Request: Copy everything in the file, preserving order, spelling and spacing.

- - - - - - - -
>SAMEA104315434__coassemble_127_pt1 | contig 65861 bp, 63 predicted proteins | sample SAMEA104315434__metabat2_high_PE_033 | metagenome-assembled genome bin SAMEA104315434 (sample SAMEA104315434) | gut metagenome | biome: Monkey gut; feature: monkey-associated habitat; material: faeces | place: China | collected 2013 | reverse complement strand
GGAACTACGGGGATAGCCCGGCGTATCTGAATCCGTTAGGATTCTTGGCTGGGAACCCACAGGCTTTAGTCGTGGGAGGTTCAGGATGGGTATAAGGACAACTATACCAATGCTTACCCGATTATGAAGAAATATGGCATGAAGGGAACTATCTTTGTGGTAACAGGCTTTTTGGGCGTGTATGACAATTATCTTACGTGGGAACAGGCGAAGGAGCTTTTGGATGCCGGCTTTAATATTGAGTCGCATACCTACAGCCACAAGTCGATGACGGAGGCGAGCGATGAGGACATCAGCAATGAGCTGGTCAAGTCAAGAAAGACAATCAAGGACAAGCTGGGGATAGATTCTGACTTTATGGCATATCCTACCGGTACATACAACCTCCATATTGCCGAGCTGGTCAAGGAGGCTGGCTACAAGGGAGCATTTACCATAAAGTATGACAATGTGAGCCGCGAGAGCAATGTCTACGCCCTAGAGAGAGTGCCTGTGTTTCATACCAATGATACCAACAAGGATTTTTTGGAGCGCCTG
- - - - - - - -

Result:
>SAMEA104315434__coassemble_127_pt1 | contig 65861 bp, 63 predicted proteins | sample SAMEA104315434__metabat2_high_PE_033 | metagenome-assembled genome bin SAMEA104315434 (sample SAMEA104315434) | gut metagenome | biome: Monkey gut; feature: monkey-associated habitat; material: faeces | place: China | collected 2013 | reverse complement strand
GGAACTACGGGGATAGCCCGGCGTATCTGAATCCGTTAGGATTCTTGGCTGGGAACCCACAGGCTTTAGTCGTGGGAGGTTCAGGATGGGTATAAGGACAACTATACCAATGCTTACCCGATTATGAAGAAATATGGCATGAAGGGAACTATCTTTGTGGTAACAGGCTTTTTGGGCGTGTATGACAATTATCTTACGTGGGAACAGGCGAAGGAGCTTTTGGATGCCGGCTTTAATATTGAGTCGCATACCTACAGCCACAAGTCGATGACGGAGGCGAGCGATGAGGACATCAGCAATGAGCTGGTCAAGTCAAGAAAGACAATCAAGGACAAGCTGGGGATAGATTCTGACTTTATGGCATATCCTACCGGTACATACAACCTCCATATTGCCGAGCTGGTCAAGGAGGCTGGCTACAAGGGAGCATTTACCATAAAGTATGACAATGTGAGCCGCGAGAGCAATGTCTACGCCCTAGAGAGAGTGCCTGTGTTTCATACCAATGATACCAACAAGGATTTTTTGGAGCGCCTG